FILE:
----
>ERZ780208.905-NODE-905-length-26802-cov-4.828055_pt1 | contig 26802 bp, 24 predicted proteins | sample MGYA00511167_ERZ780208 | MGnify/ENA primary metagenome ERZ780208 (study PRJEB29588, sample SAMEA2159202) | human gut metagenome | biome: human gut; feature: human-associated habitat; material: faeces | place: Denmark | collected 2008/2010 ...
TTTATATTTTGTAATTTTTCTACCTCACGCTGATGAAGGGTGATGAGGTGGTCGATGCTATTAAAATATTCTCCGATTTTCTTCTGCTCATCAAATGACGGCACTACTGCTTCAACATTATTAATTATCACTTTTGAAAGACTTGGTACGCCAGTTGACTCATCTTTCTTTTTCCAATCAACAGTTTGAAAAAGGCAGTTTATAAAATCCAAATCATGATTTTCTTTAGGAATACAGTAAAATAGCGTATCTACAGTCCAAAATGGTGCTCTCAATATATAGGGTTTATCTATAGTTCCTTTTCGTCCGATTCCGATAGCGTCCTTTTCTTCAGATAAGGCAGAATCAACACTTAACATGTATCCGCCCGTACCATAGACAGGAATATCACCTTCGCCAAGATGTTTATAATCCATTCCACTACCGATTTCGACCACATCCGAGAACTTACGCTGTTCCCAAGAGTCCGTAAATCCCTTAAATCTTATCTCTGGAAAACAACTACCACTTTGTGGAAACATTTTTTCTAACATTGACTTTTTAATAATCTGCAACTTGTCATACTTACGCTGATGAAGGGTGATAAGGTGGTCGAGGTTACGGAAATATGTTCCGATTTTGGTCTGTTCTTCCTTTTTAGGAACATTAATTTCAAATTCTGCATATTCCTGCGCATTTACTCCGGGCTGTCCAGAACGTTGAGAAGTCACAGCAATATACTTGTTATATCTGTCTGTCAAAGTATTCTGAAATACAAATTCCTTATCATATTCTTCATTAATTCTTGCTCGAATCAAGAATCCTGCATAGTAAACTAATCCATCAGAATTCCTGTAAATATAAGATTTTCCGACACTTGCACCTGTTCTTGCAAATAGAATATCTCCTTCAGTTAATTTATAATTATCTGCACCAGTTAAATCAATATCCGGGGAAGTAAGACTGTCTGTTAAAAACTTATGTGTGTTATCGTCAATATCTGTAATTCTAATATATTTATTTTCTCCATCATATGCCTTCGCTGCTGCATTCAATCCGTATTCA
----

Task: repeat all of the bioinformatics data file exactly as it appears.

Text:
>ERZ780208.905-NODE-905-length-26802-cov-4.828055_pt1 | contig 26802 bp, 24 predicted proteins | sample MGYA00511167_ERZ780208 | MGnify/ENA primary metagenome ERZ780208 (study PRJEB29588, sample SAMEA2159202) | human gut metagenome | biome: human gut; feature: human-associated habitat; material: faeces | place: Denmark | collected 2008/2010 ...
TTTATATTTTGTAATTTTTCTACCTCACGCTGATGAAGGGTGATGAGGTGGTCGATGCTATTAAAATATTCTCCGATTTTCTTCTGCTCATCAAATGACGGCACTACTGCTTCAACATTATTAATTATCACTTTTGAAAGACTTGGTACGCCAGTTGACTCATCTTTCTTTTTCCAATCAACAGTTTGAAAAAGGCAGTTTATAAAATCCAAATCATGATTTTCTTTAGGAATACAGTAAAATAGCGTATCTACAGTCCAAAATGGTGCTCTCAATATATAGGGTTTATCTATAGTTCCTTTTCGTCCGATTCCGATAGCGTCCTTTTCTTCAGATAAGGCAGAATCAACACTTAACATGTATCCGCCCGTACCATAGACAGGAATATCACCTTCGCCAAGATGTTTATAATCCATTCCACTACCGATTTCGACCACATCCGAGAACTTACGCTGTTCCCAAGAGTCCGTAAATCCCTTAAATCTTATCTCTGGAAAACAACTACCACTTTGTGGAAACATTTTTTCTAACATTGACTTTTTAATAATCTGCAACTTGTCATACTTACGCTGATGAAGGGTGATAAGGTGGTCGAGGTTACGGAAATATGTTCCGATTTTGGTCTGTTCTTCCTTTTTAGGAACATTAATTTCAAATTCTGCATATTCCTGCGCATTTACTCCGGGCTGTCCAGAACGTTGAGAAGTCACAGCAATATACTTGTTATATCTGTCTGTCAAAGTATTCTGAAATACAAATTCCTTATCATATTCTTCATTAATTCTTGCTCGAATCAAGAATCCTGCATAGTAAACTAATCCATCAGAATTCCTGTAAATATAAGATTTTCCGACACTTGCACCTGTTCTTGCAAATAGAATATCTCCTTCAGTTAATTTATAATTATCTGCACCAGTTAAATCAATATCCGGGGAAGTAAGACTGTCTGTTAAAAACTTATGTGTGTTATCGTCAATATCTGTAATTCTAATATATTTATTTTCTCCATCATATGCCTTCGCTGCTGCATTCAATCCGTATTCA